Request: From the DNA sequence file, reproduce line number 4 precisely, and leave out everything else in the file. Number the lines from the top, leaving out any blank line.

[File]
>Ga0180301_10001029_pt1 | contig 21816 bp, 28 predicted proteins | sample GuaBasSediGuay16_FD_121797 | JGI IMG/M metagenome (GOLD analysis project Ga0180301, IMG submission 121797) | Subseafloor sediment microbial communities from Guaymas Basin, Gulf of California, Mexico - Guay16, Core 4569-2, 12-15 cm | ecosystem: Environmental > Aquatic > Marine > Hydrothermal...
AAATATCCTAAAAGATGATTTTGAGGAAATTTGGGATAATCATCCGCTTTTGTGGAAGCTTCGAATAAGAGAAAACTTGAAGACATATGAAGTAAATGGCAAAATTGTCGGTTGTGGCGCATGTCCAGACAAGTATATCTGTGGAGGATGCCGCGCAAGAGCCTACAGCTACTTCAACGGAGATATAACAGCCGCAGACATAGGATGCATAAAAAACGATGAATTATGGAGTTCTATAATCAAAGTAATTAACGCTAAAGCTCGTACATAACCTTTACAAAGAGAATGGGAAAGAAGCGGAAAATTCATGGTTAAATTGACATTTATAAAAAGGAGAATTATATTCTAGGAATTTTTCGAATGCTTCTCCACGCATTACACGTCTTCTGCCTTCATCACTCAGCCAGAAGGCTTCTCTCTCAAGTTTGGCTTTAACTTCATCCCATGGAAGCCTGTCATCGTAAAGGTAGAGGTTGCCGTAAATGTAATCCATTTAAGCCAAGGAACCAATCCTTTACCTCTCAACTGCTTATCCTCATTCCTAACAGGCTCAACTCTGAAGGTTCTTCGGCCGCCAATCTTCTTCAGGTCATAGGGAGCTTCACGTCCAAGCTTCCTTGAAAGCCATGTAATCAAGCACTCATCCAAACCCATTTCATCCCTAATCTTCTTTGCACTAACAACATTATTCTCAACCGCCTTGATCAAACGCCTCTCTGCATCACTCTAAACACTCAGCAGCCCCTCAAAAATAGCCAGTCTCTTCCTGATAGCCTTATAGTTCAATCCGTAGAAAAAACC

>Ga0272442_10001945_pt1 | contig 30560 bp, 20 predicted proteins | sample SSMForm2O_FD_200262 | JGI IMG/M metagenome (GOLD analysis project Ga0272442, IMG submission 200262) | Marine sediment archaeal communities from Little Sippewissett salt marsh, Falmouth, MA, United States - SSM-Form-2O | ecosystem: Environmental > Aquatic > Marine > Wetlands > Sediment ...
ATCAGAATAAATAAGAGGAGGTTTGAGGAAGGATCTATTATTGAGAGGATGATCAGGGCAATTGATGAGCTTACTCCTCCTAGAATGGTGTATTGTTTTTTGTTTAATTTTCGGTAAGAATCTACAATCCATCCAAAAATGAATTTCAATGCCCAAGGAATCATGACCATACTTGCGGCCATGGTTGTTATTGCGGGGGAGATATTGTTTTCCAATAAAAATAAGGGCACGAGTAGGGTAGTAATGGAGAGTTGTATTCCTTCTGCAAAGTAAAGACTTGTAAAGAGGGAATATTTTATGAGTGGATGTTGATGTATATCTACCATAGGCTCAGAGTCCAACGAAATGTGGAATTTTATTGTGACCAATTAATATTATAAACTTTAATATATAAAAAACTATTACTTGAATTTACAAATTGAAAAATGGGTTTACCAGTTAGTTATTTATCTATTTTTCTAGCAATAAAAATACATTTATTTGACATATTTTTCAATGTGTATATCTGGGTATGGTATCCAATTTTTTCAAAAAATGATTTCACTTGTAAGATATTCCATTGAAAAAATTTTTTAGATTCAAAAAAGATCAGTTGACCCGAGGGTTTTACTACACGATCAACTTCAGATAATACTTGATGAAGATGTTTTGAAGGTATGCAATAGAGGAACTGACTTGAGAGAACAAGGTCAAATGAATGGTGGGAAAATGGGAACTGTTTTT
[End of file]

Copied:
ATCAGAATAAATAAGAGGAGGTTTGAGGAAGGATCTATTATTGAGAGGATGATCAGGGCAATTGATGAGCTTACTCCTCCTAGAATGGTGTATTGTTTTTTGTTTAATTTTCGGTAAGAATCTACAATCCATCCAAAAATGAATTTCAATGCCCAAGGAATCATGACCATACTTGCGGCCATGGTTGTTATTGCGGGGGAGATATTGTTTTCCAATAAAAATAAGGGCACGAGTAGGGTAGTAATGGAGAGTTGTATTCCTTCTGCAAAGTAAAGACTTGTAAAGAGGGAATATTTTATGAGTGGATGTTGATGTATATCTACCATAGGCTCAGAGTCCAACGAAATGTGGAATTTTATTGTGACCAATTAATATTATAAACTTTAATATATAAAAAACTATTACTTGAATTTACAAATTGAAAAATGGGTTTACCAGTTAGTTATTTATCTATTTTTCTAGCAATAAAAATACATTTATTTGACATATTTTTCAATGTGTATATCTGGGTATGGTATCCAATTTTTTCAAAAAATGATTTCACTTGTAAGATATTCCATTGAAAAAATTTTTTAGATTCAAAAAAGATCAGTTGACCCGAGGGTTTTACTACACGATCAACTTCAGATAATACTTGATGAAGATGTTTTGAAGGTATGCAATAGAGGAACTGACTTGAGAGAACAAGGTCAAATGAATGGTGGGAAAATGGGAACTGTTTTT